Listen to Held Hostage’s ‘Take Me Away’ 

Tom, this is the second Held Hostage album you’ve done with Ripper. How did you want things to progress from what you did on the previous record?
Collier: I wanted the music to evolve from Epic. You know, it’s in the same vein, but we’ve always been a straight-ahead rock band. The thing I learned most was to let Ripper do the vocals and do them the way he wants to. That was a big impact on this new album. Ripper had free rein and he really produced the vocals himself and he made the record bigger than it was.

Tim, how did you approach your vocals on this album?
Owens: Before I even got the songs, I said to Tom and his manager John, “I want to have a little bit more say.” Lyrically, I’d look at something and go, “Man, I don’t know. We might be able to do something better.” Like with a word or a melody or some of the harmonies. You know, I didn’t change it a ton at all. I just kind of put my own personality into it a little bit more. I didn’t just sit back and sing what he’d sent me. To be honest, the meat and potatoes of what he sent me is there. I just added on and I might have made it a little higher here and there or a little raspier.

The album shows a different side of the band, but some moments show the range of what you can do vocally as well.
Owens: You know, it’s funny, like the A New Revenge album that came out that was kind of a hard-rock record, people were like, “I never heard you sing like that!” I’ve been singing like that my whole life, it’s just different music behind it. That’s the whole thing. Even when you listen to Judas Priest’s Demolition and you have songs like “Close to You,” it’s always there. Really, you can hear me sing the death-metal undertones or you can hear me sing the [Ronnie James] Dio-esque kind of things. But when you have the songs, that’s what makes it sound different. It’s really the whole piece that makes it sound different.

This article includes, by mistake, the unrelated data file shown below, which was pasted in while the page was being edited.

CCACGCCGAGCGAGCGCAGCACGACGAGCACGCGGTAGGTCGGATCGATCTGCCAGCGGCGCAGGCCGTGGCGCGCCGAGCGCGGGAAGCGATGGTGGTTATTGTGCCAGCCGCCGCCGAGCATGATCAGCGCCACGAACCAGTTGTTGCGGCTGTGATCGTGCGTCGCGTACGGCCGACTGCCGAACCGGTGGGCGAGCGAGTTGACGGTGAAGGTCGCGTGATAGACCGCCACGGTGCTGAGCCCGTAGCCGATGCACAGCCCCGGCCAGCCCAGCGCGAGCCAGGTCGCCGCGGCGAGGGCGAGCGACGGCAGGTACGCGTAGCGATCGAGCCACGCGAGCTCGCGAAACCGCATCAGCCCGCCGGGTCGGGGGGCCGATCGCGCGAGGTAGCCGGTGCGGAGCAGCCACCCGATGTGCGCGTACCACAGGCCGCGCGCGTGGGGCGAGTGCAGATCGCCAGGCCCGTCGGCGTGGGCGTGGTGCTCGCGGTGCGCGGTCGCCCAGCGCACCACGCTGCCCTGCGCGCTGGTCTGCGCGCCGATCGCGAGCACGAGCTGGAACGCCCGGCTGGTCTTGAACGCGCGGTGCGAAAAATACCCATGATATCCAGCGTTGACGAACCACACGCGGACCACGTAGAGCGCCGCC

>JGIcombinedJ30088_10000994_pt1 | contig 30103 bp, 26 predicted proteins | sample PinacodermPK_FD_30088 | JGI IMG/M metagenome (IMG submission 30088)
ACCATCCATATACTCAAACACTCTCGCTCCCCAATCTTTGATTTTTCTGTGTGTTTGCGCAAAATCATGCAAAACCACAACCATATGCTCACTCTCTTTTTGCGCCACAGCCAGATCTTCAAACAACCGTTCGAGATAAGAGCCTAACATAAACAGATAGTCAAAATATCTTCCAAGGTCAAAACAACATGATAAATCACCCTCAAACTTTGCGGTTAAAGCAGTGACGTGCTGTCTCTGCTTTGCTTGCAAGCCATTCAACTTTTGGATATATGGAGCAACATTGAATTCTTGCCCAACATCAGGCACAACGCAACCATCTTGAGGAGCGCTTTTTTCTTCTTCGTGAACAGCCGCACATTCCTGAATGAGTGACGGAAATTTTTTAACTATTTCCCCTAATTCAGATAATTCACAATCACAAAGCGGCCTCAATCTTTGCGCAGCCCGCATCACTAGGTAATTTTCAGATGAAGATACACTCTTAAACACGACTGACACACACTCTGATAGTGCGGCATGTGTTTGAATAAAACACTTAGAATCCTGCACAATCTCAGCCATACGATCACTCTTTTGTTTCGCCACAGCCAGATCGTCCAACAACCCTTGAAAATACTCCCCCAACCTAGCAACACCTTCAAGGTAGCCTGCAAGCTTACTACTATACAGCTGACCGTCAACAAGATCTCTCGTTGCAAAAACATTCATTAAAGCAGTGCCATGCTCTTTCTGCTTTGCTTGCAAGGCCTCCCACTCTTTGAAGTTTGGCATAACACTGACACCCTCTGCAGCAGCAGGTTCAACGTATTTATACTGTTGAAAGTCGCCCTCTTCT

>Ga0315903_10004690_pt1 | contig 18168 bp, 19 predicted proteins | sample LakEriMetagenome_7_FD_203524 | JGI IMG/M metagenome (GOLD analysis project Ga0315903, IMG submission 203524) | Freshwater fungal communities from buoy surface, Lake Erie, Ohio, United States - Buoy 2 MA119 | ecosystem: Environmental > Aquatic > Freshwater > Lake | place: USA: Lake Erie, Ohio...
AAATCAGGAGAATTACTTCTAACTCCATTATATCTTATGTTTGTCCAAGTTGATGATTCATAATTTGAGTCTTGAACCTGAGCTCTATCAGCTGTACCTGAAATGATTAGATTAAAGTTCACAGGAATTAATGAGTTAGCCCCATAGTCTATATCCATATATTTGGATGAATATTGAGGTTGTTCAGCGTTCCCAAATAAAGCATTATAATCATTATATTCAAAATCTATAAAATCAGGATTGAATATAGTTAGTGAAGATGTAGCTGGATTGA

Tom, how did this stuff challenge you personally?
Collier: I wanted the music to evolve. “Take Me Away” is a song where we had a producer come in four years ago and they changed the song and turned it into something that didn’t sound like Held Hostage. So that’s why I called it “Take Me Away (Raw).” I stripped the song down and made it sound the way I wanted it to. That’s why I wanted to produce the album myself. We brought in producers and we had one guy, there were saxophones in there. I was like, “We’re not a saxophone band.” You know, it’s great that you’re this reputable producer, but I don’t hear a saxophone. [Laughs.] Writing this album, I did write it directly for Tim. I was working with a different singer, but the whole time, I had told my manager that I wanted Tim to sing this. It turned out, the other guy wasn’t going to work out anyway. He refused to work on it properly. When Tim sends you a song, he sends you 12 to 14 tracks to work on. Every song that he sent me, it was just incredible. He did that on Epic too. How can you work with something better than that? Plus, [it’s great] when he adds his own spin into it. I felt like writing songs, like, “The Master” was a little bit different. I wanted to do this great riff song and that’s going over fantastic. I just wanted a versatile album, so that people can see that the band can do anything.

The Best Song From Every Judas Priest Album

Eighteen tracks that prove the British veterans never abandoned their core principles.

Was Judas Priest’s ‘Turbo’ Doomed to Fail?